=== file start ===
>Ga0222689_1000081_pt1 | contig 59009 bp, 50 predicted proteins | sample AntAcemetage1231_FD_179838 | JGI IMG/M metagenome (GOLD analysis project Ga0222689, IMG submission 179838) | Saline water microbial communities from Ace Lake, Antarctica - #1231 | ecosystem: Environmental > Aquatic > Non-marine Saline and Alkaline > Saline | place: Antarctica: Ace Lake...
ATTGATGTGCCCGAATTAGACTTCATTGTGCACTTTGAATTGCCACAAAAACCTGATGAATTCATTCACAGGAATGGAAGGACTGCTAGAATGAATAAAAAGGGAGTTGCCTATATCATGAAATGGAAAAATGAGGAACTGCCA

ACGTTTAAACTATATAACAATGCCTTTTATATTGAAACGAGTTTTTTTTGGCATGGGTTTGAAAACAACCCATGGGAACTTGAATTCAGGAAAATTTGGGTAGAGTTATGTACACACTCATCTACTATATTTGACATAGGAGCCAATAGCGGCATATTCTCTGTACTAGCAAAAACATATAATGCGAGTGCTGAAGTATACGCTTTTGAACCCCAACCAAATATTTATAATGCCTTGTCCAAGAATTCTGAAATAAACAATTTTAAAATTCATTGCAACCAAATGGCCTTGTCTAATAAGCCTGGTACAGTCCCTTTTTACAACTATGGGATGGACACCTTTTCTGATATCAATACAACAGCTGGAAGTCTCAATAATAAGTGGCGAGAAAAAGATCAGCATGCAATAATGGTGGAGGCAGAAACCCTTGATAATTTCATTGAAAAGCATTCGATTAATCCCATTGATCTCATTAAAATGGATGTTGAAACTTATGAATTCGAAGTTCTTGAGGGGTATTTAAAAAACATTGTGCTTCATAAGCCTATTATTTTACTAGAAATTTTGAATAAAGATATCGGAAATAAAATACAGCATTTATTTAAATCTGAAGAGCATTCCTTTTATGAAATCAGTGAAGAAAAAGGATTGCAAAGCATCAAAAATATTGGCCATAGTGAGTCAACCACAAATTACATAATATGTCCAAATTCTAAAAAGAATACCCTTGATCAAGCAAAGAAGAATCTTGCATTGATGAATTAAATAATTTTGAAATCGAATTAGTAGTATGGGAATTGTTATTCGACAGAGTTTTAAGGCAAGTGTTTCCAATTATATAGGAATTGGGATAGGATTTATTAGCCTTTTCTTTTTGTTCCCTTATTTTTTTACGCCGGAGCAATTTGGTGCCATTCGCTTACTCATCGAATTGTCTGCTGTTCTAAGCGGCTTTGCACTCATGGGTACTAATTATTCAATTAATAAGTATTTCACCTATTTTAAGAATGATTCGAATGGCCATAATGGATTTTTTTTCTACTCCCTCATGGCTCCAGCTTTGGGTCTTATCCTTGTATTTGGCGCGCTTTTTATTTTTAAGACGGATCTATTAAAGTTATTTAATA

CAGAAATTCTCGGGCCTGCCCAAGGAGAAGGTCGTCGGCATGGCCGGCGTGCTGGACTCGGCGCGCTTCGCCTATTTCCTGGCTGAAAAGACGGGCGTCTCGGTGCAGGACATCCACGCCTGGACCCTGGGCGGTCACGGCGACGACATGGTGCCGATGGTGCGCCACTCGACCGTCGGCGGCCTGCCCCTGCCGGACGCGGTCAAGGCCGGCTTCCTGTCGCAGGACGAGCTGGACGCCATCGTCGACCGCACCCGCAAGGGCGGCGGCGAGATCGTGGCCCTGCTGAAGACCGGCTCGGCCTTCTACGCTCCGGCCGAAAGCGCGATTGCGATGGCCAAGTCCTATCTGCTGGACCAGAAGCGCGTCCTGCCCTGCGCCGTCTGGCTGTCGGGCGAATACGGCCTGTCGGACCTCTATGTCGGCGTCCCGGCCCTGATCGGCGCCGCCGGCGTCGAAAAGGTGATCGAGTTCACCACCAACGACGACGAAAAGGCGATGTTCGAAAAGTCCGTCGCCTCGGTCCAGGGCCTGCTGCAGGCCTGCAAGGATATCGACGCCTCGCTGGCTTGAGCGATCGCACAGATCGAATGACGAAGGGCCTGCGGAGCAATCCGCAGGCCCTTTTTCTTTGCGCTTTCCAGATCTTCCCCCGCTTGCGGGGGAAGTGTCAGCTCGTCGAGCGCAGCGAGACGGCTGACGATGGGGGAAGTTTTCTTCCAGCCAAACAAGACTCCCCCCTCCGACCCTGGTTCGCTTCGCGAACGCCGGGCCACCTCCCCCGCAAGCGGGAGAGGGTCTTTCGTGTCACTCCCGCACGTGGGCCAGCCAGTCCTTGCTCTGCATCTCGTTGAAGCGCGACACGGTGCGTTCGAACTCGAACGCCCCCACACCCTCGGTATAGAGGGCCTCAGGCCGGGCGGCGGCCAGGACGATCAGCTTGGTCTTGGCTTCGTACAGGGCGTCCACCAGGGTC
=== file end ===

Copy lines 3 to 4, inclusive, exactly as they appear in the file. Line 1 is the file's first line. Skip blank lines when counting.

ACGTTTAAACTATATAACAATGCCTTTTATATTGAAACGAGTTTTTTTTGGCATGGGTTTGAAAACAACCCATGGGAACTTGAATTCAGGAAAATTTGGGTAGAGTTATGTACACACTCATCTACTATATTTGACATAGGAGCCAATAGCGGCATATTCTCTGTACTAGCAAAAACATATAATGCGAGTGCTGAAGTATACGCTTTTGAACCCCAACCAAATATTTATAATGCCTTGTCCAAGAATTCTGAAATAAACAATTTTAAAATTCATTGCAACCAAATGGCCTTGTCTAATAAGCCTGGTACAGTCCCTTTTTACAACTATGGGATGGACACCTTTTCTGATATCAATACAACAGCTGGAAGTCTCAATAATAAGTGGCGAGAAAAAGATCAGCATGCAATAATGGTGGAGGCAGAAACCCTTGATAATTTCATTGAAAAGCATTCGATTAATCCCATTGATCTCATTAAAATGGATGTTGAAACTTATGAATTCGAAGTTCTTGAGGGGTATTTAAAAAACATTGTGCTTCATAAGCCTATTATTTTACTAGAAATTTTGAATAAAGATATCGGAAATAAAATACAGCATTTATTTAAATCTGAAGAGCATTCCTTTTATGAAATCAGTGAAGAAAAAGGATTGCAAAGCATCAAAAATATTGGCCATAGTGAGTCAACCACAAATTACATAATATGTCCAAATTCTAAAAAGAATACCCTTGATCAAGCAAAGAAGAATCTTGCATTGATGAATTAAATAATTTTGAAATCGAATTAGTAGTATGGGAATTGTTATTCGACAGAGTTTTAAGGCAAGTGTTTCCAATTATATAGGAATTGGGATAGGATTTATTAGCCTTTTCTTTTTGTTCCCTTATTTTTTTACGCCGGAGCAATTTGGTGCCATTCGCTTACTCATCGAATTGTCTGCTGTTCTAAGCGGCTTTGCACTCATGGGTACTAATTATTCAATTAATAAGTATTTCACCTATTTTAAGAATGATTCGAATGGCCATAATGGATTTTTTTTCTACTCCCTCATGGCTCCAGCTTTGGGTCTTATCCTTGTATTTGGCGCGCTTTTTATTTTTAAGACGGATCTATTAAAGTTATTTAATA

CAGAAATTCTCGGGCCTGCCCAAGGAGAAGGTCGTCGGCATGGCCGGCGTGCTGGACTCGGCGCGCTTCGCCTATTTCCTGGCTGAAAAGACGGGCGTCTCGGTGCAGGACATCCACGCCTGGACCCTGGGCGGTCACGGCGACGACATGGTGCCGATGGTGCGCCACTCGACCGTCGGCGGCCTGCCCCTGCCGGACGCGGTCAAGGCCGGCTTCCTGTCGCAGGACGAGCTGGACGCCATCGTCGACCGCACCCGCAAGGGCGGCGGCGAGATCGTGGCCCTGCTGAAGACCGGCTCGGCCTTCTACGCTCCGGCCGAAAGCGCGATTGCGATGGCCAAGTCCTATCTGCTGGACCAGAAGCGCGTCCTGCCCTGCGCCGTCTGGCTGTCGGGCGAATACGGCCTGTCGGACCTCTATGTCGGCGTCCCGGCCCTGATCGGCGCCGCCGGCGTCGAAAAGGTGATCGAGTTCACCACCAACGACGACGAAAAGGCGATGTTCGAAAAGTCCGTCGCCTCGGTCCAGGGCCTGCTGCAGGCCTGCAAGGATATCGACGCCTCGCTGGCTTGAGCGATCGCACAGATCGAATGACGAAGGGCCTGCGGAGCAATCCGCAGGCCCTTTTTCTTTGCGCTTTCCAGATCTTCCCCCGCTTGCGGGGGAAGTGTCAGCTCGTCGAGCGCAGCGAGACGGCTGACGATGGGGGAAGTTTTCTTCCAGCCAAACAAGACTCCCCCCTCCGACCCTGGTTCGCTTCGCGAACGCCGGGCCACCTCCCCCGCAAGCGGGAGAGGGTCTTTCGTGTCACTCCCGCACGTGGGCCAGCCAGTCCTTGCTCTGCATCTCGTTGAAGCGCGACACGGTGCGTTCGAACTCGAACGCCCCCACACCCTCGGTATAGAGGGCCTCAGGCCGGGCGGCGGCCAGGACGATCAGCTTGGTCTTGGCTTCGTACAGGGCGTCCACCAGGGTC